Posts Tagged Boris Johnson

Hard to Spill

Hard to Spill

It’s like the sordid saga of the ubiquitous blow-up doll Jordan and the toad-faced Antipodean Peter Andre: they love each other, then they don’t. Then they do again. Then there’s a massive row about nothing, with all media hell breaking loose; mirrors are smashed, cars are crashed, million-pound photo opportunities are finally dashed. Of course, the truth is that there was nothing there in the first place. Read the rest of this entry »

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Tango man is back…

Tango man is back...

Here’s the scene.

Gordon Brown takes a battering from Messrs. Cameron and Clegg during these new-fangled televised debates, failes dismally at trying to smile for the cameras, and then abuses a member of the public. Cue the entrance of none other than our old friend Tony Blair, looking more orange than ever. Read the rest of this entry »

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When a molehill is turned into a mountain…

When a molehill is turned into a mountain...

Well, it appears that there is no let-up in the press assault against Bernie Ecclestone following his interviewer where perhaps foolishly failed to condemn the likes of Adolf Hitler and Saddam Hussein in a manner acceptable to certain parties.

It’s all rather ridiculous really – rather than read the comments for what they are, the career moaners are finding various ways of keeping this one running – even though the fuel ran out of the tank long ago. In an article in today’s Times, Libby Purves writes:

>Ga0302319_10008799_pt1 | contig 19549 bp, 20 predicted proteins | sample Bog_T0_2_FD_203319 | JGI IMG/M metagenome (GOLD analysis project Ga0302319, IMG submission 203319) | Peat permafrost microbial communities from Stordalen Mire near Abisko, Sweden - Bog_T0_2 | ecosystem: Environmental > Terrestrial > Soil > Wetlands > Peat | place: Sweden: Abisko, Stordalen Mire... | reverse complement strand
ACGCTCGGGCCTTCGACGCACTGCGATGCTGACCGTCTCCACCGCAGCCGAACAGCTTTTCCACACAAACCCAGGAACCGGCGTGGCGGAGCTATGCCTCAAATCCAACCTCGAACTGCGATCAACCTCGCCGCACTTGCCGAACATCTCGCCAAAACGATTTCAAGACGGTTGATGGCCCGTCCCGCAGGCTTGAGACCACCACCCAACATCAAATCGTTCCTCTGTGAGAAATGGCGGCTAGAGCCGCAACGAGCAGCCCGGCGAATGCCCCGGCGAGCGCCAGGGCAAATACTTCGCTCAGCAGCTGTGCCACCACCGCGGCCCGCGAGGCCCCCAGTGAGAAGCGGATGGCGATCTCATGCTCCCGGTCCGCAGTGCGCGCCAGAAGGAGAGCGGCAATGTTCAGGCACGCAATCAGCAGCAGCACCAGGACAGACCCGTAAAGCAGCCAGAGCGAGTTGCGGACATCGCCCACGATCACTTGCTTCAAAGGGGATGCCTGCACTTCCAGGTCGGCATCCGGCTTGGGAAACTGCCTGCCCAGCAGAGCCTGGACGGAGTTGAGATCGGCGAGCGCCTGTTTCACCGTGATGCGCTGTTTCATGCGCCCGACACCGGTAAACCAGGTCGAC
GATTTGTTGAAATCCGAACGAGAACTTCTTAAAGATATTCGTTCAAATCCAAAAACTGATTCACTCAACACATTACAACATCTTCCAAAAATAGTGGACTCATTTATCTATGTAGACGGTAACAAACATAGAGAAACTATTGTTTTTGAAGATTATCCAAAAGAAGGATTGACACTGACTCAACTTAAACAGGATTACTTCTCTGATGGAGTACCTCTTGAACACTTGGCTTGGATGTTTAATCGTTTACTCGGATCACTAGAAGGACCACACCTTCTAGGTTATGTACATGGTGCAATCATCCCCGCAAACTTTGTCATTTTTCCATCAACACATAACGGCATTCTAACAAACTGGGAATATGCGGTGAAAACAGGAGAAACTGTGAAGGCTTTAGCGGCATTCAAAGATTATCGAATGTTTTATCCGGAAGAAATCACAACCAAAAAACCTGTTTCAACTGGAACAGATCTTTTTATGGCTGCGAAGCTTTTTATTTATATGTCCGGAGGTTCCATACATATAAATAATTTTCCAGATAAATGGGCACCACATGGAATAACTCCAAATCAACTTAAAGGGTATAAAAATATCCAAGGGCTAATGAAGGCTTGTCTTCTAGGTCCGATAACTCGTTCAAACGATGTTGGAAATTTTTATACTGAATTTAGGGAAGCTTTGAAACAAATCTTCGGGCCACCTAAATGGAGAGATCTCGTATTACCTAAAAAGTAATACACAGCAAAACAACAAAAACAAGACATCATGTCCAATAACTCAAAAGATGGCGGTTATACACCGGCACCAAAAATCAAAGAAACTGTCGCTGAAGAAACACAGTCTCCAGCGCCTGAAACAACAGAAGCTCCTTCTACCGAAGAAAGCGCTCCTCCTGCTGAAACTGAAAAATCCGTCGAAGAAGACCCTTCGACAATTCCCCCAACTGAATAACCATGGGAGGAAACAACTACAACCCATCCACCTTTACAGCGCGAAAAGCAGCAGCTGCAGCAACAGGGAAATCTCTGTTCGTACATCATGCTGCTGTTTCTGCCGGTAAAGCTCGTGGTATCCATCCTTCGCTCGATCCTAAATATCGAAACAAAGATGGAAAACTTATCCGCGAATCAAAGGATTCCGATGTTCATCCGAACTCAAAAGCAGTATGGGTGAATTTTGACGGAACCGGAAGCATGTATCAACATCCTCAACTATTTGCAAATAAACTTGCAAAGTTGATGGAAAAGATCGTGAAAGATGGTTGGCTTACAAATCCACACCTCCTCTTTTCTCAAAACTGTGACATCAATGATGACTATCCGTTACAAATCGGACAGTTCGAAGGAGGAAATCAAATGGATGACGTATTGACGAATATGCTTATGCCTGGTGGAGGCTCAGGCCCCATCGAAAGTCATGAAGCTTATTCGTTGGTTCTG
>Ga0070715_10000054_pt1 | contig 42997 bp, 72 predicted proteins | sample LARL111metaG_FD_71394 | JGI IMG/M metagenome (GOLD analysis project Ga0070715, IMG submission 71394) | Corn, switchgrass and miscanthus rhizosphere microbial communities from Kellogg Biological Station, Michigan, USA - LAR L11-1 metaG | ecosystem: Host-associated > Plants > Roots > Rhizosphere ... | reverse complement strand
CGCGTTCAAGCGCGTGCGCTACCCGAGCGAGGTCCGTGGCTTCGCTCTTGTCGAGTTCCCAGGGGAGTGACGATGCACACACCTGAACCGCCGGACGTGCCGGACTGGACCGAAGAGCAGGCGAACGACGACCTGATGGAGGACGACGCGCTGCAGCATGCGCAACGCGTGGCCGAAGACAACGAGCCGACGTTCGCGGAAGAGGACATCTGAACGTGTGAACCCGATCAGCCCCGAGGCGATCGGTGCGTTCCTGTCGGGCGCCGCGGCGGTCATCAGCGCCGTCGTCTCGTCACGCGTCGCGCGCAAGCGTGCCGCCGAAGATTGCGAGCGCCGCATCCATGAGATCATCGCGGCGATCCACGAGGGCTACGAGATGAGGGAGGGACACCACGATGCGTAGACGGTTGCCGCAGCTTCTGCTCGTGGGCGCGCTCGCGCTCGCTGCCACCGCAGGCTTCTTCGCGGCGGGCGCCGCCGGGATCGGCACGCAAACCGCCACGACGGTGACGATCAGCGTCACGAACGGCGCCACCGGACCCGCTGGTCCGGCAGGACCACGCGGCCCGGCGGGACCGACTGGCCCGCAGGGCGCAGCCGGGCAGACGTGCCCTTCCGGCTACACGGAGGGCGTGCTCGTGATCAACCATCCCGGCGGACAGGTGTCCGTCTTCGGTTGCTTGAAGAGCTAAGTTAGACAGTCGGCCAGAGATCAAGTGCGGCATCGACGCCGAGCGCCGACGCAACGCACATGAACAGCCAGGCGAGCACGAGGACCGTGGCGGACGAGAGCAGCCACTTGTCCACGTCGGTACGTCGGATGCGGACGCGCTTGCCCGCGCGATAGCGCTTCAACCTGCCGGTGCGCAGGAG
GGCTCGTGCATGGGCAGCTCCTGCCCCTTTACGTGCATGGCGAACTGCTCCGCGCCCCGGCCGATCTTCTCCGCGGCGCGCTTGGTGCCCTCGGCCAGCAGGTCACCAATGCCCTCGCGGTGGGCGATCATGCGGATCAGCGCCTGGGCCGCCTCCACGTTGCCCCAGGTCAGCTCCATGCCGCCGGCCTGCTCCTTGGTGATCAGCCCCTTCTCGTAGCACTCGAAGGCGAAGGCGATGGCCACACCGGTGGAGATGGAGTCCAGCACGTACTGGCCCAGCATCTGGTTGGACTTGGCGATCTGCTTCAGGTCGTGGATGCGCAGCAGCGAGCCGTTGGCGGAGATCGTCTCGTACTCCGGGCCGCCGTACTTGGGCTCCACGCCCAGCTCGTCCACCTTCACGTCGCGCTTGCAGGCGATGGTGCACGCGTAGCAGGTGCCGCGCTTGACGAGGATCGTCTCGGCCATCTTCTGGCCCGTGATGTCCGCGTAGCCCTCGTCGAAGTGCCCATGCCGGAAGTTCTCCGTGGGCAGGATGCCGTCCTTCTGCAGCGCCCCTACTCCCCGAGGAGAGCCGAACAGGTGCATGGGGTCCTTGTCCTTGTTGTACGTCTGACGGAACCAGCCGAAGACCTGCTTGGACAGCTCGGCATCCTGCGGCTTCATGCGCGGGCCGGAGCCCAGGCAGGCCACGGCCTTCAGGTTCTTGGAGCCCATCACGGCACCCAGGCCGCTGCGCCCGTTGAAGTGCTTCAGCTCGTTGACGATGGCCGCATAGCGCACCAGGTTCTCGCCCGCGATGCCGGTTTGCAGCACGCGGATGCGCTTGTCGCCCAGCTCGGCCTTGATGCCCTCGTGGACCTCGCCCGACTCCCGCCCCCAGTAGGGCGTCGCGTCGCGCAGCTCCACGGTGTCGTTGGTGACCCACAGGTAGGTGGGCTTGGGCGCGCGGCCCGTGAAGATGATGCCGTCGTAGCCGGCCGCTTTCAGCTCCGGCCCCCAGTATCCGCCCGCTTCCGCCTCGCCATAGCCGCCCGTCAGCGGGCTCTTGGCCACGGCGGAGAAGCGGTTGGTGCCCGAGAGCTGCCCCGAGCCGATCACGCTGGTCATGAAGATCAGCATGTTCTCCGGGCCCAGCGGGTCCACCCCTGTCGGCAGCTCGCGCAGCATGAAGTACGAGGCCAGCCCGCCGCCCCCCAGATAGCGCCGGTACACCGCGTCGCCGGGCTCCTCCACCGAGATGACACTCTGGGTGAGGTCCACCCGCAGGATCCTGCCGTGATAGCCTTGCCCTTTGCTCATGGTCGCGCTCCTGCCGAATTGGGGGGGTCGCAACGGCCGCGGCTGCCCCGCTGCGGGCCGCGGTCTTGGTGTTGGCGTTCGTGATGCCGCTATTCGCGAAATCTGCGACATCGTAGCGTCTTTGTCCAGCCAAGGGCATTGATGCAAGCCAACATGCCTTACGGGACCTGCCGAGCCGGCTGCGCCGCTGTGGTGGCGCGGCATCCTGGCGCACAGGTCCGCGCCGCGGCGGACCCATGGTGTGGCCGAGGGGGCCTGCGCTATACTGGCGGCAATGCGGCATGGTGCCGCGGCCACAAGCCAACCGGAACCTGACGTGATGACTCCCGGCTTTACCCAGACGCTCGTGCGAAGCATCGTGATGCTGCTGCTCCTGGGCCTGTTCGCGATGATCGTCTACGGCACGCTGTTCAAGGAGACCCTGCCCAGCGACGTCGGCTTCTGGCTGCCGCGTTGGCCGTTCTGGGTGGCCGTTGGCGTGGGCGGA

“Cue general outrage at this blithe explanation of Hitler’s role in the Holocaust, accompanied by lesser outrage at the idea of Saddam as a strong, wise ruler rather than a murderous, hostage-taking, neighbour-invading chemical-weapon freak. Whatever you think of our Iraq war — I was against it – the idea of Saddam as a model leader is as breathtaking as casting Hitler as a patsy, too easily led…”

(Libby Purves, “Preening populism has put us off democracy”, The Times, 6 July 2009)

First, I don’t think Ecclestone’s comments were in any way “blithe”. If anything, they were well-considered. Further, at no point did Ecclestone suggest that Saddam was a “wise ruler”; he simply stated the clear-as-day fact that his leadership was best for that country. Just a bit of a difference there. One can argue that the point doesn’t really need to be made, for any moron can see that Iraq circa 1990 was a far better place than the shambles it is today. But oh, no – you surely cannot say that… For you would be defending a dictator.

The truth is the truth is the truth. Everything else is political bluster and propaganda – including terms like “murderous, hostage-taking, neighbour-invading chemical-weapon freak”. You have to wonder where these journalists get their lines from. And no, I am not talking about the lines these meedja types can be seen shoving up their snouts.